They are also discovering more ways to offset symptoms as well as the medication available to them.
The quest for middle ground
Rachel Weiss, 56, founded Menopause Cafes and works as a counsellor, trainer, coach, and mediator in Perth.
She says: “Currently the narrative is very much doom and gloom. For years, nobody talked about the menopause and we ‘put up and shut up’ and now I think we’ve swung a bit more to the other extreme.
“I hope that we come back somewhere in the middle.
“I think people are getting the impression that this is like an illness that happens to all women.”
Rachel cites an article published by the British Menopause Society last summer that stated not all women going through the menopause will experience menopausal symptoms.
She explains: “Twenty-five per cent are completely debilitated – so they need help, medication, adjustments at work and many of them give up their jobs.
“For the 50% in the middle, it’s tricky, but they get through it somehow. So we want to be able to present a balanced view.”
Just like other hormonal experiences such as puberty, periods and pregnancy, no one’s story will ever be the same.
The Menopause Cafe movement
The very first Menopause Cafe gathering took place in Perth in June 2017. More cafes were held and one took place during the 2017 Women of the World Perth Festival.
By the following year, events were happening outside of Perth – some as far off as Toronto.
Kirsty Wark agreed to become patron of the charity and it became a registered trademark at the end of 2018.
“People are talking about it a lot more now,” explains Rachel. “For example, the word perimenopause I hadn’t heard of five years ago.
“My main thing is knowing the value of talking, and I know that because of my day job as a counsellor and a coach. That’s why I started Menopause Cafe – not because I was suffering, for me it was because I had watched Kirsty’s programme and I realised she was right and people didn’t talk about this.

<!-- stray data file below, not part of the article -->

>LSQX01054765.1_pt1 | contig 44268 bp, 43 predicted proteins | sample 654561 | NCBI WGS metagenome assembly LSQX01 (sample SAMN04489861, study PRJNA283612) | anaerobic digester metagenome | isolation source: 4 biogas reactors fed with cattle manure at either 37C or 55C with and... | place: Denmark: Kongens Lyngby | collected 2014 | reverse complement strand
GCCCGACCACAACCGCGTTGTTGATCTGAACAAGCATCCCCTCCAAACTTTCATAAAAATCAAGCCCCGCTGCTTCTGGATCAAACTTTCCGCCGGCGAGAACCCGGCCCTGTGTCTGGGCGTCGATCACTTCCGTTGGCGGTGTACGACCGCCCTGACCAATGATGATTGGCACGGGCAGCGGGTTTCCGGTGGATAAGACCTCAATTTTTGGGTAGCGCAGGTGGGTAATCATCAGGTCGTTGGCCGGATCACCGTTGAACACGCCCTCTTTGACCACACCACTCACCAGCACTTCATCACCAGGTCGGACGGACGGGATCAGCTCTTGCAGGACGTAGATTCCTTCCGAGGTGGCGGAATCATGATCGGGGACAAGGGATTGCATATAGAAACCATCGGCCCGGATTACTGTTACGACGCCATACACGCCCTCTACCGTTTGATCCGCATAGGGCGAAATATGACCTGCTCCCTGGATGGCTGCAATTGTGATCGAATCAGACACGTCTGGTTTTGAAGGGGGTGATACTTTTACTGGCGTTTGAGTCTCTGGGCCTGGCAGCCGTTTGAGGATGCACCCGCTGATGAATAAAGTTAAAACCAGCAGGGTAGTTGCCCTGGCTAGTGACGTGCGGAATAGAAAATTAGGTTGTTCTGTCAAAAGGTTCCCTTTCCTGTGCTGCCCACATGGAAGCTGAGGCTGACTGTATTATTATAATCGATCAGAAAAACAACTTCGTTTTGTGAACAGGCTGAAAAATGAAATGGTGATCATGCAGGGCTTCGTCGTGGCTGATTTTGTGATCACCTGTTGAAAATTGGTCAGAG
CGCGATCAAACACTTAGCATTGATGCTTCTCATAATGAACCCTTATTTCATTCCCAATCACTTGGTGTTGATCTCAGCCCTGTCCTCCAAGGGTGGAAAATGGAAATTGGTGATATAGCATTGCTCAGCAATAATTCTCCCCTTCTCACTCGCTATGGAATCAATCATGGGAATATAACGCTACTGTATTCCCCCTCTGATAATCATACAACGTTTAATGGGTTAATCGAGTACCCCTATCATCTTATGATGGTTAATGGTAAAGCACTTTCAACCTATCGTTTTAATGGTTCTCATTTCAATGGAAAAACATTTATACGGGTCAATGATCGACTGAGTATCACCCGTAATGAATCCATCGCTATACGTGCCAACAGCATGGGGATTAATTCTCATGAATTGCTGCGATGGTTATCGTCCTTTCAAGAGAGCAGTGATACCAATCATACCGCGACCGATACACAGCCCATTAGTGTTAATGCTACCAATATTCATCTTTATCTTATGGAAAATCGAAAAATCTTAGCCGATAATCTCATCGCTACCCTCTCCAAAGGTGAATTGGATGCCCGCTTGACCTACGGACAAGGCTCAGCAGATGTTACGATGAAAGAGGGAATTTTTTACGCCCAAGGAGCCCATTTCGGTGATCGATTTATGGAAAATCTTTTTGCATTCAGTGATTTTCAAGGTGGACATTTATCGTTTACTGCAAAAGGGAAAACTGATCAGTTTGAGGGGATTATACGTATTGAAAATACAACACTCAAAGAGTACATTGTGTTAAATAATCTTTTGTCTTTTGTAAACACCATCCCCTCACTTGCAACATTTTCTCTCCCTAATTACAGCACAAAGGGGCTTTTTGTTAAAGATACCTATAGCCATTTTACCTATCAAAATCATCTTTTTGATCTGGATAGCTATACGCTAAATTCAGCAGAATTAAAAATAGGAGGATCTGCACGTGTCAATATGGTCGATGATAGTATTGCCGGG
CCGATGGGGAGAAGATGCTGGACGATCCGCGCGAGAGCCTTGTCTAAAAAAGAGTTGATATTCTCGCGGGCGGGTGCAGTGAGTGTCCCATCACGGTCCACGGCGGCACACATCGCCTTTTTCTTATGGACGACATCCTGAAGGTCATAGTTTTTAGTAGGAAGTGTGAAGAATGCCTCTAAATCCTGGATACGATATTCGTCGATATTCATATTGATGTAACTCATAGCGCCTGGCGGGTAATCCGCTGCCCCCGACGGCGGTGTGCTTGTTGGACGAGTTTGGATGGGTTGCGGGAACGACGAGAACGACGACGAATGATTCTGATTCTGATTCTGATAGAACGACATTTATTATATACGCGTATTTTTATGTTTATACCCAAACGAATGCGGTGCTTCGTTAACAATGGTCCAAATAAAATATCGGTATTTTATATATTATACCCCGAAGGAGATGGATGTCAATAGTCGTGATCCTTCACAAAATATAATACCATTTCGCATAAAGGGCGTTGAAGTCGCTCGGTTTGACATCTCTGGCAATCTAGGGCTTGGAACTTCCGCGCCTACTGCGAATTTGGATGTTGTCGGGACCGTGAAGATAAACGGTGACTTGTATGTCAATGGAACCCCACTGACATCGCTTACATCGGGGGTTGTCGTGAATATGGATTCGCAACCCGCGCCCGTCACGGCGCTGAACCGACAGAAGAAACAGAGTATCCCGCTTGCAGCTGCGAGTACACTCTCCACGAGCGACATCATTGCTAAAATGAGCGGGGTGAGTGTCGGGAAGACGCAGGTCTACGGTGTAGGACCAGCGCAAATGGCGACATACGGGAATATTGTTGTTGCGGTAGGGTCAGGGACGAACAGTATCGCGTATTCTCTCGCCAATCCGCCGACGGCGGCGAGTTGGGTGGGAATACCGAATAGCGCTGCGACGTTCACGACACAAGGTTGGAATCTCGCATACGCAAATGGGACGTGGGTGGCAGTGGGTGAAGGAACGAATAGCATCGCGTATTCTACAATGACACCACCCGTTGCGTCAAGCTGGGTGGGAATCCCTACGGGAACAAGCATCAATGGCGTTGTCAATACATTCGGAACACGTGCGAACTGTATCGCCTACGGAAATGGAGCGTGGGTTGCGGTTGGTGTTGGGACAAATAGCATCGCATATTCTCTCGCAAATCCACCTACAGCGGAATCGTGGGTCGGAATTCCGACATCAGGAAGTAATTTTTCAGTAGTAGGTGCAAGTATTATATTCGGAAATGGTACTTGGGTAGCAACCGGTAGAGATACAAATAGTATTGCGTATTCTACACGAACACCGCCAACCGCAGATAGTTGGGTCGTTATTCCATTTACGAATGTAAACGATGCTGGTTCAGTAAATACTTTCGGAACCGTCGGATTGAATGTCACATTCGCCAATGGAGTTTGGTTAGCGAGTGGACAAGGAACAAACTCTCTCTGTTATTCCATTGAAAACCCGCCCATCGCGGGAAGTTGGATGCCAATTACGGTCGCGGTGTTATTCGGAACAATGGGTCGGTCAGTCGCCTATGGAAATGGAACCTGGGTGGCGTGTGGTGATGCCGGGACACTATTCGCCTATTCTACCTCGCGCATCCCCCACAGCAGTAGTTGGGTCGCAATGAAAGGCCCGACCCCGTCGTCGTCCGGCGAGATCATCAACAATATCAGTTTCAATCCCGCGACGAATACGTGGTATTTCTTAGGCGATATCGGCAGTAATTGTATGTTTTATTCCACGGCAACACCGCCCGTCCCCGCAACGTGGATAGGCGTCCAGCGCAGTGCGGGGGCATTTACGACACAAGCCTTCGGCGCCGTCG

“We support the volunteers worldwide hosting these pop-up events. If anyone wants to run a Menopause Cafe they need to register with us because it’s a trademark term. It doesn’t cost anything but we have our principles.”
Need for information
As the success of Menopause Cafe spread, Rachel says they realised there was also a need for information – and that’s how the festival came about.
She explains: “The medical talk is only one part of the festival – people need that. But it’s also about a transition stage in our life and that’s quite a mindset shift.
“It’s a time in our lives when, suddenly, we’ve got to put ourselves first. For years I knew I should eat more healthily and exercise but I was too busy with working and kids.
“And, if you haven’t figured it out by menopause, that’s mother nature’s way of giving you a sign.”
For Rachel, so far, she has noticed a few symptoms but is managing to cope with them.
She goes on: “I’m really glad I learned about the menopause before it happened to me. I took up running – and I can’t say I enjoy it much, but I think of it like brushing my teeth. I’m doing it because I know about the bone health issues that can happen.
“And I’m eating less because I know that as we age, our bodies digest food more slowly. We suddenly realise we have to invest in our bodies if we want to have a healthier, longer life.
“Before, my body supported me – and I didn’t give it a second thought. I think self-kindness and self-compassion is a real lesson of the menopause.”
- #FlushFest22 runs online on June 17–18.